America’s Gifts of Good Taste, Going Global the rich familiar flavors of home and adding a great, glistening indulgence to everything from cooked cheeses to barbecue. British tastes favor ex-colonial dishes; anglicised versions of Indian and Chinese cuisine are crowning favorites. But the dream of serious barbecue thrives in spite of the rain, and is shared by thousands of US citizens in the UK. This appetite has led superlative soul food suppliers into Transatlantic export. Barbecue pit-master Jimmy Hagood’s company, Food for the Southern Soul, is introducing South Carolina sauces and relishes that will gladden American expats and may alert Brits to much more exciting cooking than they’re used to. Jimmy is never slow to present a curious crowd with the fabulous flavors of Southern barbecue. His attendance (in a thirty-foot cooking rig) at festivals has seen thousands of visitors enjoying literally tonnes of perfectly-prepared pork shoulder and hundreds of gallons of barbecue sauce. From his range of Charleston Favorites, Blackjack Barbecue Dry Rub is an intense blend of chili, paprika, garlic and cayenne pepper, certain to enhance any British cookup in ways that’ll revive US users with a taste of home. Also arriving in the UK courtesy of Jimmy Hagood, is his Tidewater Shrimp Sauce, perfect as

By Gary King

a marinade for grilled shrimp, or traditional shrimp and grits… and naturally, from the same company, yellow and white grits are coming to Britain too. The excitement of American influence on food doesn’t only apply to hot stuff. Still from Food for the Southern Soul, Jerusalem Artichoke Relish raises the game of potato salad to another level, revolutionises chicken and rice, and creates an original, memorably delicious hors d’ouevre. In the UK, Americans hankering for home may request jelly sandwiches, without knowing that US jelly is what the Brits only ever call jam. British jelly is jello to Americans; few Brits understand the fruit-content distinction, and possibly it’s best left in the hands of passionate experts, like Sallie Dent Porth of Cameron, SC. Her range, Sallie’s Greatest, are blends of fruits and herbs which mayn’t sound obvious flavor-companions; but the all-natural ingredients and resultant tastes such as Strawberry & Basil, or Blueberry & Lavender, made Oprah Winfrey’s list of Favorite Things in 2012. This cottage-industry evokes a very pretty image of historic Carolina, which isn’t unrealistic. The jellies are fascinatingly versatile in

use, as hot-biscuit dips, turkey-glaze, or even as ‘muddling’ ingredients for cocktails; they’ve come a long way from peanut-butter jelly sandwiches. Americans mystified or repelled by British beer will really benefit from Willie Miller’s Original Bloody Mary Mix. Blended ingredients from his peerless Hog-Dust rub include peppers, beets, tomatoes and celery, creating a kick even before the vodka is added. The history of Southern food has seen old-world ideas using New World produce, and no strict rules to obstruct fresh thinking. There’s no saying how the flavors and style might evolve during its ongoing migration; but supplied with the essential tastes of the South, soul food is sure of a welcome as hearty as the meals it makes. H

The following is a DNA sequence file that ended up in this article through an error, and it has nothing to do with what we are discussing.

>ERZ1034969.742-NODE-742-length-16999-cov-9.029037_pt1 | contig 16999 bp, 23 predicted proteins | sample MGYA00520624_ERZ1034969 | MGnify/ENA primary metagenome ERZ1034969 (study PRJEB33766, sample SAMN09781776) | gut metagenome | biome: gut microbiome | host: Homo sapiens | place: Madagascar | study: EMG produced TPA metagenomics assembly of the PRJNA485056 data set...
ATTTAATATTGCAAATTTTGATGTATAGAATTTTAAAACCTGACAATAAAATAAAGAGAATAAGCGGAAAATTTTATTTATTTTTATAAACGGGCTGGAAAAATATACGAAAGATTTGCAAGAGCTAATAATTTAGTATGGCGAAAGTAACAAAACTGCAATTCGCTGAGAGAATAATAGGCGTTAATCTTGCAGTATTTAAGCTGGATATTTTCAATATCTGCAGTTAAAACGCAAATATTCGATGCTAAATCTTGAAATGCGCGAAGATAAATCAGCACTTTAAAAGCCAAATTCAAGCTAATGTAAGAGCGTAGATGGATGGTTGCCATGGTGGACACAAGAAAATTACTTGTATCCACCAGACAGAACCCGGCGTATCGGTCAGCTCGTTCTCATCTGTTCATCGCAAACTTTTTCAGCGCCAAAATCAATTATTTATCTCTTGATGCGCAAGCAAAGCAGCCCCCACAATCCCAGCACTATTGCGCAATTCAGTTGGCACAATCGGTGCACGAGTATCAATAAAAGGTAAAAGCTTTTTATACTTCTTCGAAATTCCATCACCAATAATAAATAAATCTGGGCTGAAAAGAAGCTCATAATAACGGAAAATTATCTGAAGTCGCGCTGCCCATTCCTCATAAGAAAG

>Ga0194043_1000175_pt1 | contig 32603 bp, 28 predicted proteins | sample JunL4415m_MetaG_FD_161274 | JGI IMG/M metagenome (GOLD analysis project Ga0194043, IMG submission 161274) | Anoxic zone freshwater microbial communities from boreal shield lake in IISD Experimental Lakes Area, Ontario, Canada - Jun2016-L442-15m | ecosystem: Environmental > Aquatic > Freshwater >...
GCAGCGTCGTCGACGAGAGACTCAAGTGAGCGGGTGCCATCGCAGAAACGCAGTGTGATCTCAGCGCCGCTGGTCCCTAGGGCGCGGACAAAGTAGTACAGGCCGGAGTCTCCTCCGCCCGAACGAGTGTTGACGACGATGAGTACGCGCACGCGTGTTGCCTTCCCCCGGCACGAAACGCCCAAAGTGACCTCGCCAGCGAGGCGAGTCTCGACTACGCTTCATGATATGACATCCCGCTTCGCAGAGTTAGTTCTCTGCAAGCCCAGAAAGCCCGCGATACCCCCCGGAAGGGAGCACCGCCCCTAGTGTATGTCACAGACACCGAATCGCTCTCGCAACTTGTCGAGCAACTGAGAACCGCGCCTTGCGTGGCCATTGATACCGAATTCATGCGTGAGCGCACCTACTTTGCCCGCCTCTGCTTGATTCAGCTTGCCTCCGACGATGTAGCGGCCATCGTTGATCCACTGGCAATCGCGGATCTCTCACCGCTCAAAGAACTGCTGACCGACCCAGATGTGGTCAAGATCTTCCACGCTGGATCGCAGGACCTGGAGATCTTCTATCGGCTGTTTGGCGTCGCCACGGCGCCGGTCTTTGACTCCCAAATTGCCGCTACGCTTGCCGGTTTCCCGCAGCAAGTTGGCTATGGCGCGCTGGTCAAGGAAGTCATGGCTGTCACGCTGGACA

Finding the ingredients http://salliesgreatest.com http://willieshogdust.com http://slatheriton.com www.foodforthesouthernsoul.com All these Southern specialty ingredients are available from WishBoxUSA.com

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BOISDALE

Cabot Place, Canary Warf, E14 4QT www.boisdale.co.uk

Reviewed by Michael M Sandwick

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’ve never thought of Scotland as a place I would go to enjoy the cuisine. I have very fond memories of my first haggis and of course a wee dram or three. Still, I seem to recall countless plates of either mutton or trout. Not the stuff of foody fantasy. Likewise, I’ve never thought, ‘Oh let’s go to Canary Warf for dinner.’ Marylebone, Mayfair, Soho, Shoreditch, yes, but Canary Warf? Think again. Boisdale has changed my opinion on both counts. The moment I entered, I thought ‘This is a club’. Noise, energy, music, lots of staff bustling around. The people in The City evidently know how to party. The centerpiece of the room is an enormous whisky bar, indeed, London’s biggest. Add live jazz, a cigar terrace and an oyster bar and you’re in feinschmecker paradise. But it’s the food that shines through it all. Scotland boasts an amazing wealth of high-end ingredients – salmon, lobster, oysters, beef, game, fowl – the list goes on. We started with seared scallops with apple purée and smoked black pudding (£19.50). An inspired combina-

26 May 2013

tion. Unfortunately, the apple left a bitter aftertaste that overpowered the sweetness of the scallop. A sip of petits chablis took care of that! The carpaccio of wild venison (£11) with pickled cranberries, wild mushrooms and parmesan was a wonderful variation on the classic. The meat was top quality as was a South African shiraz. The Dover sole meunière (£35), another classic, was expertly filleted at the table but a tad overcooked, losing texture. We forgave them however when they poured a pitcher of melted butter, lemon and capers over it. This was accompanied by a glass of Sancerre which was exceptional. Big and full, perhaps even too big for the fish, but absolutely worth the £14.30 per glass. I ordered the special steak of the day, ribeye, aged for 38 days (£35). I was offered a choice of bernaise or green peppercorn sauce or seared foie gras and black truffle. An aged ribeye with foie gras and black truffle? That’s like being on a culinary safari and bagging 3 of the big 5! And it was. The steak was perfect, one of the best ever. A glass of